Opening nationwide are Apollo 18 at 3,328 nearly single-screen locations, Shark Night 3D on over 3,500 screens at 2,806 locations (including around 2,500 showing it in 3D) and The Debt at 1,826 single-screen locations, but The Help has an excellent shot at topping the box office for the third weekend in a row. The drama continued to hold well on the weekdays, and it's the type of crowd-pleasing movie that people catch up on over the holiday weekend.
All Apollo 18 has going for it is the intrigue of its moon landing premise ("Discover the reason we never went back."), and whether or not its "found footage" aspect has tricked anyone into thinking it's real. Other than that, the movie doesn't look like a pleasant experience as far as horror movies go, with its standard "someone-gets-infected-in-claustrophobic-setting" scenario, nondescript characters and murky camera gimmick. The market for this type of movie relates more to supernatural hauntings, such as Paranormal Activity and The Last Exorcism, or something more grounded, like Quarantine. Space horror has been a mixed bag. Outside of Alien, there's duds like Pandorum, Ghosts of Mars, Doom, Supernova and Jason X, not to mention countless straight-to-video-or-cable titles.
Normally, a shark thriller should score a decent audience or at least a greater turn-out than lesser chompers like Piranha. In the case of Shark Night 3D, though, the movie's marketing campaign has neither built up the shark menace nor displayed much of the sharks. The tagline says "your worst fears are about to surface," but that's not sufficiently shown beyond a shift from party music to ominous tones. What's more, the ads haven't promised much in the way of over-the-top thrills and gore, and the premise of different kinds of sharks attacking people in a lake seems as random as Snakes on a Plane. Both Shark and Snakes were directed by David R. Ellis, but the ads cite him as the director of The Final Destination (odd given that movie's poor reputation). At the end of the ads, the announcer tacks on "also showing in 2D" in a feeble bid to overcome the perceived limitation of the "3D" in the title. (On top of that, most of the action seems to take place in the day, not the titular night.)
The Debt follows in the modest adult-thriller-for-Labor-Day tradition of The American, Traitor and The Constant Gardener. The trouble is that the movie has lacked clarity in its marketing campaign, coming off as some garbled Munich-like affair and relying on the genre and distinguished cast (Helen Mirren, Tom Wilkinson, Sam Worthington, etc.) to carry the day. (Update: The Debt grossed $970,532 on Wednesday, compared to The American's $1.67 million on the same Wednesday last year.)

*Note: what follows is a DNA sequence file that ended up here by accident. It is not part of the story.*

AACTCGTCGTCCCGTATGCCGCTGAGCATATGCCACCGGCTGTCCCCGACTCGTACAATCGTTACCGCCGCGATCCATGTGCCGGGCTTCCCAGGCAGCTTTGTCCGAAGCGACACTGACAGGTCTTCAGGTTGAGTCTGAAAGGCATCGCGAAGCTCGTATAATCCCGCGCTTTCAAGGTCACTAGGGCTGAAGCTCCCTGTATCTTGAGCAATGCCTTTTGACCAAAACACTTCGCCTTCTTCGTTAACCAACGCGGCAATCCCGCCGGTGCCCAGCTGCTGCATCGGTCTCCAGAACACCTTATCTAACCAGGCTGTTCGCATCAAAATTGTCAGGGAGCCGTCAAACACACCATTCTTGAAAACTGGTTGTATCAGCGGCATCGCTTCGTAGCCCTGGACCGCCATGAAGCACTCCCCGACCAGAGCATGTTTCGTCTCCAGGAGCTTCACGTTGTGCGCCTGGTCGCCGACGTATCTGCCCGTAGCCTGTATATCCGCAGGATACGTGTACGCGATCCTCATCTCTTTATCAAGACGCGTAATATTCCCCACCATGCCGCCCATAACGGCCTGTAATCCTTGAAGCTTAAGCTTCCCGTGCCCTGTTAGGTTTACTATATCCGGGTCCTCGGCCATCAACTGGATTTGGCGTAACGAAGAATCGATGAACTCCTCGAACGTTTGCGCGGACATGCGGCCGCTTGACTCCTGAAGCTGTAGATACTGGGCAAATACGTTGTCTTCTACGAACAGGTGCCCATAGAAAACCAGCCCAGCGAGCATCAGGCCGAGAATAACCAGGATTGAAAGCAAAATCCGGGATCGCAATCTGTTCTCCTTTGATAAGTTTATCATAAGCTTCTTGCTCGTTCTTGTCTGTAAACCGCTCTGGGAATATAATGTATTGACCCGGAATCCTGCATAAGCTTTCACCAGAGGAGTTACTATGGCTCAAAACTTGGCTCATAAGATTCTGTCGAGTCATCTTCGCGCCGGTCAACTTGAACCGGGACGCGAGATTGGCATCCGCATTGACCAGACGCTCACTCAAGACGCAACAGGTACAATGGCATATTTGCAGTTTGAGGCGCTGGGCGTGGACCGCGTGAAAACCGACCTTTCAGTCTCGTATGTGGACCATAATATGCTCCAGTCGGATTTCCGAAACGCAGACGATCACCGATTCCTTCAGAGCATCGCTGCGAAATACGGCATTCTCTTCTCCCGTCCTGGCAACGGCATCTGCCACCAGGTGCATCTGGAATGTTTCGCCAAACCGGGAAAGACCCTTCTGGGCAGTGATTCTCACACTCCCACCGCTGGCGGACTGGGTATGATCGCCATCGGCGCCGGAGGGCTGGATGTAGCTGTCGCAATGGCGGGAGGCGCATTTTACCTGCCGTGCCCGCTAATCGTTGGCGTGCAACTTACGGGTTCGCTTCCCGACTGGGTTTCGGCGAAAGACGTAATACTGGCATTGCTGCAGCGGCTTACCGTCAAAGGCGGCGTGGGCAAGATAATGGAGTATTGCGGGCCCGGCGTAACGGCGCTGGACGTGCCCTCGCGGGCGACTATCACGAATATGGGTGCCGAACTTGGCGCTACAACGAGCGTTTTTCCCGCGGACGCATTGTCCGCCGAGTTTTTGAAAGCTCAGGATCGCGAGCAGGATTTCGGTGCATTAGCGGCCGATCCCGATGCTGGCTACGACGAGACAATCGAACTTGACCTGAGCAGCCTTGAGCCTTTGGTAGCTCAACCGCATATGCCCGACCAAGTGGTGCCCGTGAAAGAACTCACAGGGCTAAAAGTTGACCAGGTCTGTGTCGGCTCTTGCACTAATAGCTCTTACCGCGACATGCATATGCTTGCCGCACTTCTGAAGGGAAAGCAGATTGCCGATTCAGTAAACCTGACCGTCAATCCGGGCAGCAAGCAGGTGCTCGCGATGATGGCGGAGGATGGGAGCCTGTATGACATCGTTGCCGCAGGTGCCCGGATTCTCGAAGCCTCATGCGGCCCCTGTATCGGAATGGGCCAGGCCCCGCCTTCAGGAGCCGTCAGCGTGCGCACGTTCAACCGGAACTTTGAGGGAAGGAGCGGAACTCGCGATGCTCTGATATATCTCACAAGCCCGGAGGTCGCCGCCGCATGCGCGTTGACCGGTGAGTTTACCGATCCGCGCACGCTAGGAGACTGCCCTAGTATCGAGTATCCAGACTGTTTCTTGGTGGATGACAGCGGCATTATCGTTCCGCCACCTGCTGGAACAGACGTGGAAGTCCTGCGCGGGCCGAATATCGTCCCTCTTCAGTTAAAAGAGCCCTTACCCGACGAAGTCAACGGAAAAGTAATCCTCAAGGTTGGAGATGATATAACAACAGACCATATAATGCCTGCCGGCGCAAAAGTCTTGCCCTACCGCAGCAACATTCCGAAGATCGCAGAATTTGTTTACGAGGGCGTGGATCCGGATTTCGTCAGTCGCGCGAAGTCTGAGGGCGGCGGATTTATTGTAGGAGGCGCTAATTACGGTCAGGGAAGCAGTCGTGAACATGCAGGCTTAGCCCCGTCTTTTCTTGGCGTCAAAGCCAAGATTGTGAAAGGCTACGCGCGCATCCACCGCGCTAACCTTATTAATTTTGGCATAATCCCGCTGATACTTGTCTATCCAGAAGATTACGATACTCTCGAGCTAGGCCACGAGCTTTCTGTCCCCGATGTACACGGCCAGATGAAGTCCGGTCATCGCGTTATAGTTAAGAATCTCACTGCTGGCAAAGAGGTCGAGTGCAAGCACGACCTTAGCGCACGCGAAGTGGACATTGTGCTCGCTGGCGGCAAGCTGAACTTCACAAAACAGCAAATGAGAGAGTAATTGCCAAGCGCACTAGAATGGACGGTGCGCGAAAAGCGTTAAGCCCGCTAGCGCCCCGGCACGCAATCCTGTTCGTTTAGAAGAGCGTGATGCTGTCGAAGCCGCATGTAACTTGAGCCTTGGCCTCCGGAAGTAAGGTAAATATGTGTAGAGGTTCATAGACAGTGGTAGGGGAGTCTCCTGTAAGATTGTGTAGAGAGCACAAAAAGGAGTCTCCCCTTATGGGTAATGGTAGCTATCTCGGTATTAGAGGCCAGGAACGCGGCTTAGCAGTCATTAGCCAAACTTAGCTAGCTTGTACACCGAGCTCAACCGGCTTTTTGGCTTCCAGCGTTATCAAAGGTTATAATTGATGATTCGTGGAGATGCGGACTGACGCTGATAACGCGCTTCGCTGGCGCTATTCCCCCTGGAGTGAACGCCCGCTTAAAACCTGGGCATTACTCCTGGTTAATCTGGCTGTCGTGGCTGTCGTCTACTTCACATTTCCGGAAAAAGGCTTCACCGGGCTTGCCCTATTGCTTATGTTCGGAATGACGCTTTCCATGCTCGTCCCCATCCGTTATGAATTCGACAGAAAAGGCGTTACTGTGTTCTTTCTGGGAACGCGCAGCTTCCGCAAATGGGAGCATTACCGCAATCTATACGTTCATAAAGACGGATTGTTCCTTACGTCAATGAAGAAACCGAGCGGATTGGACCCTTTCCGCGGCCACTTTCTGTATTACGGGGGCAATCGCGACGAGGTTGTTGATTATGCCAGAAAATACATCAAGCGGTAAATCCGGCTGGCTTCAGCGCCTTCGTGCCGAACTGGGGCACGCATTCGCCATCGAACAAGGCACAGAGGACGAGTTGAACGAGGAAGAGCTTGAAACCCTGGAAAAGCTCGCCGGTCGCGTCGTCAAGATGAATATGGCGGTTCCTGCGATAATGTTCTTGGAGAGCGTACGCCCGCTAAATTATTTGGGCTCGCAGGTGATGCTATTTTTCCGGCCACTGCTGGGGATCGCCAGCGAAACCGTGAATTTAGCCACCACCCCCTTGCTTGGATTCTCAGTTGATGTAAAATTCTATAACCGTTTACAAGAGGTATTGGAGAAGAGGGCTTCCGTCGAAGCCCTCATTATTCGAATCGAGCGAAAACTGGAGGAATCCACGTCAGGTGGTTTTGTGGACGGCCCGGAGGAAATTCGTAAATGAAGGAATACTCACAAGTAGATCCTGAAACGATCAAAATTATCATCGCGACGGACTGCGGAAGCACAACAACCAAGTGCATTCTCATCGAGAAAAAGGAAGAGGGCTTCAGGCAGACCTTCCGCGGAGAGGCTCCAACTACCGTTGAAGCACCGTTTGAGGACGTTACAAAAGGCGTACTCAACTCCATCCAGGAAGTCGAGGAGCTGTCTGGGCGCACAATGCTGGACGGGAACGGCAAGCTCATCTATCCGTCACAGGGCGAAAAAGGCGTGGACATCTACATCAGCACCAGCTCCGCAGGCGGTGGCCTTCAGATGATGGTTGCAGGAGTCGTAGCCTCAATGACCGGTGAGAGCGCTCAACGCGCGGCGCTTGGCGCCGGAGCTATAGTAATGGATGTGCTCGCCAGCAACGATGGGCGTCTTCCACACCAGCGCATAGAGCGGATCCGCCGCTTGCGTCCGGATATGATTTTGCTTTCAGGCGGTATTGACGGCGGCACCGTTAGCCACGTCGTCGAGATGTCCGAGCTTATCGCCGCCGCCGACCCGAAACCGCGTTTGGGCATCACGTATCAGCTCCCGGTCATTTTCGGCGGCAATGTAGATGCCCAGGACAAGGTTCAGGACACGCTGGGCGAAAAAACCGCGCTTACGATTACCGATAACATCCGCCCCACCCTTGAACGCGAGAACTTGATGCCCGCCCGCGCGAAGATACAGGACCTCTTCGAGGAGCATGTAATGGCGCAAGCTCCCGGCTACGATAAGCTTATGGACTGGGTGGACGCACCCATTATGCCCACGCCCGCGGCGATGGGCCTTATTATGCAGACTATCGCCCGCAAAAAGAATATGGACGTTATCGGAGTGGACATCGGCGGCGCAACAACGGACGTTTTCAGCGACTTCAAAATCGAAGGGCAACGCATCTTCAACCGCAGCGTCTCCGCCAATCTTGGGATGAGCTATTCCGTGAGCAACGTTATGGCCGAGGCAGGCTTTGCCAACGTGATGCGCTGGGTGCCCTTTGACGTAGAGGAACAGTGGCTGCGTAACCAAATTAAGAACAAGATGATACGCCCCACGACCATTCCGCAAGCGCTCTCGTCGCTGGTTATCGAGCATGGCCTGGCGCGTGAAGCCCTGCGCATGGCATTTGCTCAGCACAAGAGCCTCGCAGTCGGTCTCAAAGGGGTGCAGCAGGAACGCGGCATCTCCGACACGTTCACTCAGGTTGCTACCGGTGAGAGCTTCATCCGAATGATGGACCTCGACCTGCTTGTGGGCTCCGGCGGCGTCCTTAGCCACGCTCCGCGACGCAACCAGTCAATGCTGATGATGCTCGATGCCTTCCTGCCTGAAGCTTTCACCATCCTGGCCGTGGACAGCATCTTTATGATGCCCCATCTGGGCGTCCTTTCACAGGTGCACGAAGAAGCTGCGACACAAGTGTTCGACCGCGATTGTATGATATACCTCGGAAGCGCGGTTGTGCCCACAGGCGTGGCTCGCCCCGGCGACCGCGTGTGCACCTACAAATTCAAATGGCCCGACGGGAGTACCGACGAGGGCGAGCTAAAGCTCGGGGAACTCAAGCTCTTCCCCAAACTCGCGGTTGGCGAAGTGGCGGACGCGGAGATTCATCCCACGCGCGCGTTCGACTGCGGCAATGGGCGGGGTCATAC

Box Office Mojo's reader polling has reflected the slowness at the box office. Apollo 18 has scored 10.4 percent for opening weekend so far, or a few ticks behind The Fourth Kind among past comparable titles. Shark Night has come in close to 10 percent for opening weekend, trailing Final Destination 5's 15.9 percent and, perhaps more alarmingly, Piranha 3D's 17.4 percent (which suggests just $7 million for Shark). The rosier comparisons indicate openings no higher than the low teen millions for both Apollo and Shark. The Debt brought up the rear with 6.2 percent for opening weekend, or less than half the interest in The American at the same point last year.
The Forecast, Sept. 2-5 (Four-day weekend)
1. The Help - $17 million
2. Apollo 18 - $13 million
3. Shark Night 3D - $12 million
4. Rise of the Planet of the Apes - $8.5 million
5. The Debt - $8.5 million
Bar for Success
To get a pass, modest horror movies like Apollo 18 and Shark Night 3D should be hitting the high teen millions over the long Labor Day weekend, while The Debt would be fine with around $10 million.
Discuss the Weekend Forecast on Facebook, Twitter, and in Box Office Mojo's forums.
• Last Weekend's Forecast: 'Help' Has Only the 'Dark' to Fear
• September Preview
• 'Apollo 18'
• 'The Debt'
• 'Shark Night 3D'